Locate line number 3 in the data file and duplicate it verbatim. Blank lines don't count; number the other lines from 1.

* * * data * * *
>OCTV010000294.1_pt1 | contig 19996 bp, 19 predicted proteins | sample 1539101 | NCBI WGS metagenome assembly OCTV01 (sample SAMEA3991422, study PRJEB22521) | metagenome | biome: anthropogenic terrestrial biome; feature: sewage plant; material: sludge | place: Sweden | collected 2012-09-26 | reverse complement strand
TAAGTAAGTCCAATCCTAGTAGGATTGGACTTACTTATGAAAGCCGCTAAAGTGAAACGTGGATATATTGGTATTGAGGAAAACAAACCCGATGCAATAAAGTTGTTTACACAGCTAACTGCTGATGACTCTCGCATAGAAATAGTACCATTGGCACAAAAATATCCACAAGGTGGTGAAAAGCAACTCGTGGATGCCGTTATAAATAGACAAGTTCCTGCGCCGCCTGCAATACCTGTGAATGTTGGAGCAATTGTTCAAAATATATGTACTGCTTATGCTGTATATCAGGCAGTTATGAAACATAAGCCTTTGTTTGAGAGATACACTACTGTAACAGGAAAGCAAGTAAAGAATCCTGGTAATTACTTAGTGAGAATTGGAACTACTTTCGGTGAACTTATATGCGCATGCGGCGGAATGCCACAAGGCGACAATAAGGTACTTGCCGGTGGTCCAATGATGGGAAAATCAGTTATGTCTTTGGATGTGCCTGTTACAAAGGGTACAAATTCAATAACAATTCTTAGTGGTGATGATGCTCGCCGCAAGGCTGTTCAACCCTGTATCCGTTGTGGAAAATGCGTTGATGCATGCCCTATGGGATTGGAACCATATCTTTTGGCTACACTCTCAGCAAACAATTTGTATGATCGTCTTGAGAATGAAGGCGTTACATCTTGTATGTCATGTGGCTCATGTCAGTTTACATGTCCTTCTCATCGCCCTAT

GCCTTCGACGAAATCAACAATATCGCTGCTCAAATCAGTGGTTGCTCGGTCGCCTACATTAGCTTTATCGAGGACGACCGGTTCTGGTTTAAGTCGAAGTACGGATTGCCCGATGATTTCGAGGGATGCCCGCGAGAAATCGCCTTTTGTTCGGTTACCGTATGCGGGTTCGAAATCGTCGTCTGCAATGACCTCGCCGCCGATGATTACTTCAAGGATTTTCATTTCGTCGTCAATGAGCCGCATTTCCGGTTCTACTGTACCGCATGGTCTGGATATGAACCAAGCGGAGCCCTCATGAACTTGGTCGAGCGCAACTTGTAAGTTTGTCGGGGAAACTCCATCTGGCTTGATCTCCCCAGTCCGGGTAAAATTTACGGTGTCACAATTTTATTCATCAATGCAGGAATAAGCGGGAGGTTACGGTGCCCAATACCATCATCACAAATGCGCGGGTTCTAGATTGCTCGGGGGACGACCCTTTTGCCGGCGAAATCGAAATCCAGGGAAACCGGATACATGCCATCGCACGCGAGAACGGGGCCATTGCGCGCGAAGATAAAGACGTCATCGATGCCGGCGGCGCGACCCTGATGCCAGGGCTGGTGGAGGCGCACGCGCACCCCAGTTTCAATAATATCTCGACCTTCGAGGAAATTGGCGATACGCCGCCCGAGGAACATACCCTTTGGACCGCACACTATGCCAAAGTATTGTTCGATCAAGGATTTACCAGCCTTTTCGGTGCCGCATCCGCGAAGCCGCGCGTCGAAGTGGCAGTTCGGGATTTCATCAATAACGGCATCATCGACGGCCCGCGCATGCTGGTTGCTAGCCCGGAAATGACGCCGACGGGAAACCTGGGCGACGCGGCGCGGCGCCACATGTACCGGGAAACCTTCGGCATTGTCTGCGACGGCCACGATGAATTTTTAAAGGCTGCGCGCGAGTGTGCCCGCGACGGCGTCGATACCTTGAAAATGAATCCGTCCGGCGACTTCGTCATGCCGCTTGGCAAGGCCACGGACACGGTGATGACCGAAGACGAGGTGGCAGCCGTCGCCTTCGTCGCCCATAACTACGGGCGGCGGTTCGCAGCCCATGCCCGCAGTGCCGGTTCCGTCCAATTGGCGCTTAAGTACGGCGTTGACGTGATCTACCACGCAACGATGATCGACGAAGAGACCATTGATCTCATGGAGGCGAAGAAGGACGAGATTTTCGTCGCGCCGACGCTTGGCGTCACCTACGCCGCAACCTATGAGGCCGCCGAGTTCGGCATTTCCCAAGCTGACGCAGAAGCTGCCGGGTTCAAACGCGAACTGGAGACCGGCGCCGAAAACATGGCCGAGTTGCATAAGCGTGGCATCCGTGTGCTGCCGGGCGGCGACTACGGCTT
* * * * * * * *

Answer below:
GCCTTCGACGAAATCAACAATATCGCTGCTCAAATCAGTGGTTGCTCGGTCGCCTACATTAGCTTTATCGAGGACGACCGGTTCTGGTTTAAGTCGAAGTACGGATTGCCCGATGATTTCGAGGGATGCCCGCGAGAAATCGCCTTTTGTTCGGTTACCGTATGCGGGTTCGAAATCGTCGTCTGCAATGACCTCGCCGCCGATGATTACTTCAAGGATTTTCATTTCGTCGTCAATGAGCCGCATTTCCGGTTCTACTGTACCGCATGGTCTGGATATGAACCAAGCGGAGCCCTCATGAACTTGGTCGAGCGCAACTTGTAAGTTTGTCGGGGAAACTCCATCTGGCTTGATCTCCCCAGTCCGGGTAAAATTTACGGTGTCACAATTTTATTCATCAATGCAGGAATAAGCGGGAGGTTACGGTGCCCAATACCATCATCACAAATGCGCGGGTTCTAGATTGCTCGGGGGACGACCCTTTTGCCGGCGAAATCGAAATCCAGGGAAACCGGATACATGCCATCGCACGCGAGAACGGGGCCATTGCGCGCGAAGATAAAGACGTCATCGATGCCGGCGGCGCGACCCTGATGCCAGGGCTGGTGGAGGCGCACGCGCACCCCAGTTTCAATAATATCTCGACCTTCGAGGAAATTGGCGATACGCCGCCCGAGGAACATACCCTTTGGACCGCACACTATGCCAAAGTATTGTTCGATCAAGGATTTACCAGCCTTTTCGGTGCCGCATCCGCGAAGCCGCGCGTCGAAGTGGCAGTTCGGGATTTCATCAATAACGGCATCATCGACGGCCCGCGCATGCTGGTTGCTAGCCCGGAAATGACGCCGACGGGAAACCTGGGCGACGCGGCGCGGCGCCACATGTACCGGGAAACCTTCGGCATTGTCTGCGACGGCCACGATGAATTTTTAAAGGCTGCGCGCGAGTGTGCCCGCGACGGCGTCGATACCTTGAAAATGAATCCGTCCGGCGACTTCGTCATGCCGCTTGGCAAGGCCACGGACACGGTGATGACCGAAGACGAGGTGGCAGCCGTCGCCTTCGTCGCCCATAACTACGGGCGGCGGTTCGCAGCCCATGCCCGCAGTGCCGGTTCCGTCCAATTGGCGCTTAAGTACGGCGTTGACGTGATCTACCACGCAACGATGATCGACGAAGAGACCATTGATCTCATGGAGGCGAAGAAGGACGAGATTTTCGTCGCGCCGACGCTTGGCGTCACCTACGCCGCAACCTATGAGGCCGCCGAGTTCGGCATTTCCCAAGCTGACGCAGAAGCTGCCGGGTTCAAACGCGAACTGGAGACCGGCGCCGAAAACATGGCCGAGTTGCATAAGCGTGGCATCCGTGTGCTGCCGGGCGGCGACTACGGCTT